# Standard error of regression

The (estimated) standard error of regression ( english (estimated) standard error of regression, in short: SER ), and standard error , standard error of estimate ( English standard error of the estimate ), or the square root of the mean squared error ( English root mean squared error , RMSE for short ) is the statistics and especially in the regression analysis a measure of the accuracy of the regression . It is defined as the square root of the unbiased estimator for the unknown variance of the disturbance variables (the residual variance ) and can be interpreted as the square root of the " average residual square " ( English root mean squared error , abbreviated RMSE ), which when using the calculated regression line to predict the Target variables arise. It measures the average distance between the data points and the regression line. The standard error of the regression can be used to estimate the variances of the regression parameters as they depend on the unknown standard deviation . The standard error of regression and the coefficient of determination are the most commonly used measures in regression analysis . However, the standard error of regression follows a different philosophy than the coefficient of determination. In contrast to the coefficient of determination, which quantifies the explanatory power of the model, the standard error of the regression gives an estimate of the standard deviation of the unobservable effects that affect the outcome (or, equivalently, an estimate of the standard deviation of the unobservable effects that affect the outcome after the effects of the explanatory Variables were removed). The standard error of the regression is usually noted with or . Occasionally it is also noted. ${\ displaystyle \ sigma}$${\ displaystyle {\ hat {\ sigma}}}$${\ displaystyle {\ text {SER}}}$${\ displaystyle s}$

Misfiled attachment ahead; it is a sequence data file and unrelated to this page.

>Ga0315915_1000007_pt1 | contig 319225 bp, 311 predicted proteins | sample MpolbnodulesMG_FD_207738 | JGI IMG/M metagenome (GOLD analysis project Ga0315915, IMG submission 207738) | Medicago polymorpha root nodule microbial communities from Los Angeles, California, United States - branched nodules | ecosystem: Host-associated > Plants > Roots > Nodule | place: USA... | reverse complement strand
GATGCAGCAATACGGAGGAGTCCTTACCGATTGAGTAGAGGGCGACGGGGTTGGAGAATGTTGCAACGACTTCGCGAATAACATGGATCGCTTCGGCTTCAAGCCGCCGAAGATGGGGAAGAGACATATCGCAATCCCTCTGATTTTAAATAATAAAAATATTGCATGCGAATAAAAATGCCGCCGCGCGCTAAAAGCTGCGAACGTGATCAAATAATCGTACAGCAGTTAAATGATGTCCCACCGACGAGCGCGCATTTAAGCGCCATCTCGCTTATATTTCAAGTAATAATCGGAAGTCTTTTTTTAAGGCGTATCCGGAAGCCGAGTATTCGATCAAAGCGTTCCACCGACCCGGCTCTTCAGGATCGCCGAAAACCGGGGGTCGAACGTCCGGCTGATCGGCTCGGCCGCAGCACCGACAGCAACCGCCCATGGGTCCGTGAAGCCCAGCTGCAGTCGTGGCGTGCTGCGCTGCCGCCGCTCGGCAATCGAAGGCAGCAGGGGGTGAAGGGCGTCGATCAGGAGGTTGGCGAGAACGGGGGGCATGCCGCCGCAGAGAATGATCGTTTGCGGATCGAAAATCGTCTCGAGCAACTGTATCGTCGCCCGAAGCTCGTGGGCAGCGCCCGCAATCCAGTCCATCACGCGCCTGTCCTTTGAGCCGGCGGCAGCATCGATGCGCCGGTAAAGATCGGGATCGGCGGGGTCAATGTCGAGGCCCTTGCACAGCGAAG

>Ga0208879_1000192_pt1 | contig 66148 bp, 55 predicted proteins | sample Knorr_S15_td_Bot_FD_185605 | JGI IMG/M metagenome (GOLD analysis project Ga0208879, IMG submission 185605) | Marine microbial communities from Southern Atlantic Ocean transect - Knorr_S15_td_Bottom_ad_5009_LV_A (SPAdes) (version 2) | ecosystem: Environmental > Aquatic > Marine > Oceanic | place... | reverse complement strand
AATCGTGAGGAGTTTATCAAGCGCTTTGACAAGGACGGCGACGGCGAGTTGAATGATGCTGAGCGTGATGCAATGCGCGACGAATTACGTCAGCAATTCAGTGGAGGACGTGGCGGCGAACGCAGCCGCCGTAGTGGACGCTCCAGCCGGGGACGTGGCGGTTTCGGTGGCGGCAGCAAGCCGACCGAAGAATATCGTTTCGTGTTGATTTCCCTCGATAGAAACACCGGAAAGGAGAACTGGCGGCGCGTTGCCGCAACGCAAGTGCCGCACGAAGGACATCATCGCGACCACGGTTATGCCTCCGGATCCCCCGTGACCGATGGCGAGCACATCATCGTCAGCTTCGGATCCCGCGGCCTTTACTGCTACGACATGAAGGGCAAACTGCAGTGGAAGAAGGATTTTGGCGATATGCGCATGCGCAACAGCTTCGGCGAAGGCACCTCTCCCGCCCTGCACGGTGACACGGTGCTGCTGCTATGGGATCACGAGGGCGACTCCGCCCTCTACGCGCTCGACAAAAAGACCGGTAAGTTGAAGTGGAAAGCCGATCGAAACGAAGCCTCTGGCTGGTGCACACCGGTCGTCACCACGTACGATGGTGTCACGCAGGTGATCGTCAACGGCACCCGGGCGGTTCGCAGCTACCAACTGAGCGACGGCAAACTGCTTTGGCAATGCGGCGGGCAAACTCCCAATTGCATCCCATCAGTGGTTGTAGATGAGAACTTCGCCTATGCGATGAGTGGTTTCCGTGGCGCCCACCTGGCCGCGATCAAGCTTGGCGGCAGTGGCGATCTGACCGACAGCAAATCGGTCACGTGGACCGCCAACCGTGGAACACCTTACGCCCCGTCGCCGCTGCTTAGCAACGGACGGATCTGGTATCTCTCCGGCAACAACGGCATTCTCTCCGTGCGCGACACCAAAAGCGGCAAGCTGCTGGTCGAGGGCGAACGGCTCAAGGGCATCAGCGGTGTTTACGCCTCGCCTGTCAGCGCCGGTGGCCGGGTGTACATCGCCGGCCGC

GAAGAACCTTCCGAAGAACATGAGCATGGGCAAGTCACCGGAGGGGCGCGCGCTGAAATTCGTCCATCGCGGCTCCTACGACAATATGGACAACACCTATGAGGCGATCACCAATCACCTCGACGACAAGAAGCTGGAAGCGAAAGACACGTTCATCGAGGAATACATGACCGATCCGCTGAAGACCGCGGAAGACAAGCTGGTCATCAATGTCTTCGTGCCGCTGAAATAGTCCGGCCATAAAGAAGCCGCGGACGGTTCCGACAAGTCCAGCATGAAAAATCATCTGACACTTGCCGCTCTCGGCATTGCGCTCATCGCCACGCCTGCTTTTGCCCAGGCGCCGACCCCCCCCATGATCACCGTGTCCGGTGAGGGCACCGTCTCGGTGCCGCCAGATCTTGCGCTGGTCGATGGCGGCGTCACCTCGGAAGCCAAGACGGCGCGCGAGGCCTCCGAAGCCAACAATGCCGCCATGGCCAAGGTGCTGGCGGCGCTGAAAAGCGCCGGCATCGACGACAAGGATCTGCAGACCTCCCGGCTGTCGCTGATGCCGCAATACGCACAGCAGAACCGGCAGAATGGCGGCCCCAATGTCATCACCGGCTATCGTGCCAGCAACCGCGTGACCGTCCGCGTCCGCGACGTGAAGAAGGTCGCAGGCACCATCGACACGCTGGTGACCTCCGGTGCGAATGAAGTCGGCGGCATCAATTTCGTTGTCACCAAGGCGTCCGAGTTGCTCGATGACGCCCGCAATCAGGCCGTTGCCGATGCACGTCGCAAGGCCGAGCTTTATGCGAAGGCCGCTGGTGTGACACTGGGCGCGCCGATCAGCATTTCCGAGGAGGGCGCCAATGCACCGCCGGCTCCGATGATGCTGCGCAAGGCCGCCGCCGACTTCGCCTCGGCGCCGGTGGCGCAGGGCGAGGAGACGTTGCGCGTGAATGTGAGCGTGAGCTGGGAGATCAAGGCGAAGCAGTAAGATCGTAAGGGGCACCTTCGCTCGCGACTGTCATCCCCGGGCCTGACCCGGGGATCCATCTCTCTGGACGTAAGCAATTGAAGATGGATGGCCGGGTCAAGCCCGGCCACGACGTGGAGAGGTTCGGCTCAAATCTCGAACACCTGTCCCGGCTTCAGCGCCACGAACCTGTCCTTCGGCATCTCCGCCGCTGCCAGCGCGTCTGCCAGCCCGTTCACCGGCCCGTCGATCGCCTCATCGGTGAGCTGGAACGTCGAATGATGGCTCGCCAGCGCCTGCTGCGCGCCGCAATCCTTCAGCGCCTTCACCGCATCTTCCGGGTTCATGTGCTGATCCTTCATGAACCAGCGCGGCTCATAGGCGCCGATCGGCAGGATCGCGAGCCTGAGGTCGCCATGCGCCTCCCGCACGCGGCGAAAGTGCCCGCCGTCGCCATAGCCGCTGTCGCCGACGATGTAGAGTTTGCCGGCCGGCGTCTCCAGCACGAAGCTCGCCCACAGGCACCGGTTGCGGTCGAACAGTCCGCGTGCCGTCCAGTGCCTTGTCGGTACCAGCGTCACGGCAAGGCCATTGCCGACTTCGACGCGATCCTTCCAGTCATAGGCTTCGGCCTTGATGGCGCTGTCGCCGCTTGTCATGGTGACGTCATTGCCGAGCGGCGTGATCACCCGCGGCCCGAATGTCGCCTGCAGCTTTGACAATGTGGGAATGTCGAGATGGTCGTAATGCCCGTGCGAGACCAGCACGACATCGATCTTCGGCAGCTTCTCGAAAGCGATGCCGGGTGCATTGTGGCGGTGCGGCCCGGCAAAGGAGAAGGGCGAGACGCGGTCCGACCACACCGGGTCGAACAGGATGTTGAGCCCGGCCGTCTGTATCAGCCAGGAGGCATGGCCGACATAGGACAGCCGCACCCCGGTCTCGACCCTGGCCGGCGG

## Introduction to the problem

The "quality" of regression can use the estimated standard error of the residuals (Engl. Residual standard error ) be judged, is one of the standard output of most statistical software packages. The estimated standard error of the residuals indicates the certainty with which the residuals come closer to the true confounding variables . The residuals are thus an approximation of the disturbance variables . The estimated standard error of the residuals is comparable to the coefficient of determination and the adjusted coefficient of determination and is to be interpreted similarly. The estimated residual standard error is defined by ${\ displaystyle {\ hat {\ varepsilon}} _ {i}}$${\ displaystyle \ varepsilon _ {i}}$${\ displaystyle \ varepsilon _ {i} \ approx {\ hat {\ varepsilon}} _ {i}}$

${\ displaystyle {\ tilde {s}} = {\ sqrt {{\ tfrac {1} {n}} \ sum \ nolimits _ {i = 1} ^ {n} {\ hat {\ varepsilon}} _ {i } ^ {2}}}}$.

It should be noted, however, that this is a biased estimate of the true variance of the confounding variables because the variance estimator used is not unbiased . When it is considered that by the estimation of the two regression parameters and loses two degrees of freedom and thus held by the sample size by the number of degrees of freedom divided, to the "middle Residuenquadrat" is obtained ( M edium Q uadratsumme the R esiduen , in short, MQR ) and thus the undistorted representation. This unbiased representation is known as the standard error of regression. ${\ displaystyle {\ tilde {s}} ^ {2}}$${\ displaystyle \ sigma _ {\ varepsilon} ^ {2} = \ sigma ^ {2}}$${\ displaystyle \ beta _ {0}}$${\ displaystyle \ beta _ {1}}$ ${\ displaystyle n}$ ${\ displaystyle (n-2)}$${\ displaystyle MQR = SQR / (n-2)}$

## definition

The standard error of the regression is defined as the square root of the unbiased estimate for the variance of the disturbance variables , the so-called residual variance

${\ displaystyle {\ hat {\ sigma}} = + {\ sqrt {{\ hat {\ sigma}} ^ {2}}}}$.

The standard error of the regression has the same unit as the target variable . The standard error of the regression is usually smaller than the standard error of the values. It should be noted that the standard error of the regression can either decrease or increase as (for a given sample) another explanatory variable is added to the regression model. This is because the residual sum of squares always decreases when another explanatory variable is added to the regression model, but the degrees of freedom also decrease by one or p. Since the residual sum of squares is in the numerator and the number of degrees of freedom is in the denominator, one cannot predict which effect will dominate. For the derivation of the standard error of the regression one usually assumes that the residuals are uncorrelated , have an expected value of zero and a homogeneous variance ( Gauss-Markov assumptions ). If at least one of these assumptions is violated, the standard error of the regression calculated according to the above formula will not estimate the true value on average , i.e. H. be a biased estimate of the unknown standard deviation. ${\ displaystyle y}$

### Simple linear regression

In simple linear regression, the standard error of the regression is defined by